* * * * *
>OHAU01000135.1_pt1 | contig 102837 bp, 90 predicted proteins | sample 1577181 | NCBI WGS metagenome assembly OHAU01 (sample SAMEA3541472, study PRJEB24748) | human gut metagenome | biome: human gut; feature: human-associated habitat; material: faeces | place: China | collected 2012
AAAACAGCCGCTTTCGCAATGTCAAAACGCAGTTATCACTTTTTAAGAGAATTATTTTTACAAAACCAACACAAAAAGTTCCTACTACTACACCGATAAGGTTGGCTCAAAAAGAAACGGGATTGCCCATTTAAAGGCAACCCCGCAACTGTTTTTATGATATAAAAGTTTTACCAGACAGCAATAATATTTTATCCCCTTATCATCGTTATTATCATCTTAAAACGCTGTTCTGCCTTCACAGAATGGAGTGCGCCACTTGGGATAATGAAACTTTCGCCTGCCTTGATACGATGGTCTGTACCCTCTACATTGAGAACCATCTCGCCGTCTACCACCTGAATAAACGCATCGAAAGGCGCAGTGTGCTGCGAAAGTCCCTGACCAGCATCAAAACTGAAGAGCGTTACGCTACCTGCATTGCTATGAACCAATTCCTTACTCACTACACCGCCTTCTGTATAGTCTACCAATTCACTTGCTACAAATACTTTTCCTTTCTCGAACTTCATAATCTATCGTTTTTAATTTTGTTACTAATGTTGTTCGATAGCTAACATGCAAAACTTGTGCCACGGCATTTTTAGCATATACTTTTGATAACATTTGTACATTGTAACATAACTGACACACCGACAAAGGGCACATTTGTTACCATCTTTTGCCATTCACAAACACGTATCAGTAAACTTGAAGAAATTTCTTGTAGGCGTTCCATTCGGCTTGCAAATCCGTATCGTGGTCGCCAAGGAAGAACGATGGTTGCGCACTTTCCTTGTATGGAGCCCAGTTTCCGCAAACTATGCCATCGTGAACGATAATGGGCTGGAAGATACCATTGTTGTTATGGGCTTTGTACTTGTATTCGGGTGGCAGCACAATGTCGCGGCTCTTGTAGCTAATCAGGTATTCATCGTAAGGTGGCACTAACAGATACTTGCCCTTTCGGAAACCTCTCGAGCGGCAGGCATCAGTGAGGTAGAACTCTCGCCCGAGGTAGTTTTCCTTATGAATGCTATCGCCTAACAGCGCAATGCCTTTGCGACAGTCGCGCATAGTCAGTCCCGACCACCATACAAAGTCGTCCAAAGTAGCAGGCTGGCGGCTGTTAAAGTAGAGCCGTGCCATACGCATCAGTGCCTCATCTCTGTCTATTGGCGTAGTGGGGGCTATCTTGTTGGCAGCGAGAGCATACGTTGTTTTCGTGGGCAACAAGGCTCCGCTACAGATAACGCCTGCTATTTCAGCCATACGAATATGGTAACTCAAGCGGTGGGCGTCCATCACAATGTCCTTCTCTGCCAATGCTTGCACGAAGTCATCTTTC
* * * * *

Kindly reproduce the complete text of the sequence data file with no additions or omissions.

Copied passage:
>OHAU01000135.1_pt1 | contig 102837 bp, 90 predicted proteins | sample 1577181 | NCBI WGS metagenome assembly OHAU01 (sample SAMEA3541472, study PRJEB24748) | human gut metagenome | biome: human gut; feature: human-associated habitat; material: faeces | place: China | collected 2012
AAAACAGCCGCTTTCGCAATGTCAAAACGCAGTTATCACTTTTTAAGAGAATTATTTTTACAAAACCAACACAAAAAGTTCCTACTACTACACCGATAAGGTTGGCTCAAAAAGAAACGGGATTGCCCATTTAAAGGCAACCCCGCAACTGTTTTTATGATATAAAAGTTTTACCAGACAGCAATAATATTTTATCCCCTTATCATCGTTATTATCATCTTAAAACGCTGTTCTGCCTTCACAGAATGGAGTGCGCCACTTGGGATAATGAAACTTTCGCCTGCCTTGATACGATGGTCTGTACCCTCTACATTGAGAACCATCTCGCCGTCTACCACCTGAATAAACGCATCGAAAGGCGCAGTGTGCTGCGAAAGTCCCTGACCAGCATCAAAACTGAAGAGCGTTACGCTACCTGCATTGCTATGAACCAATTCCTTACTCACTACACCGCCTTCTGTATAGTCTACCAATTCACTTGCTACAAATACTTTTCCTTTCTCGAACTTCATAATCTATCGTTTTTAATTTTGTTACTAATGTTGTTCGATAGCTAACATGCAAAACTTGTGCCACGGCATTTTTAGCATATACTTTTGATAACATTTGTACATTGTAACATAACTGACACACCGACAAAGGGCACATTTGTTACCATCTTTTGCCATTCACAAACACGTATCAGTAAACTTGAAGAAATTTCTTGTAGGCGTTCCATTCGGCTTGCAAATCCGTATCGTGGTCGCCAAGGAAGAACGATGGTTGCGCACTTTCCTTGTATGGAGCCCAGTTTCCGCAAACTATGCCATCGTGAACGATAATGGGCTGGAAGATACCATTGTTGTTATGGGCTTTGTACTTGTATTCGGGTGGCAGCACAATGTCGCGGCTCTTGTAGCTAATCAGGTATTCATCGTAAGGTGGCACTAACAGATACTTGCCCTTTCGGAAACCTCTCGAGCGGCAGGCATCAGTGAGGTAGAACTCTCGCCCGAGGTAGTTTTCCTTATGAATGCTATCGCCTAACAGCGCAATGCCTTTGCGACAGTCGCGCATAGTCAGTCCCGACCACCATACAAAGTCGTCCAAAGTAGCAGGCTGGCGGCTGTTAAAGTAGAGCCGTGCCATACGCATCAGTGCCTCATCTCTGTCTATTGGCGTAGTGGGGGCTATCTTGTTGGCAGCGAGAGCATACGTTGTTTTCGTGGGCAACAAGGCTCCGCTACAGATAACGCCTGCTATTTCAGCCATACGAATATGGTAACTCAAGCGGTGGGCGTCCATCACAATGTCCTTCTCTGCCAATGCTTGCACGAAGTCATCTTTC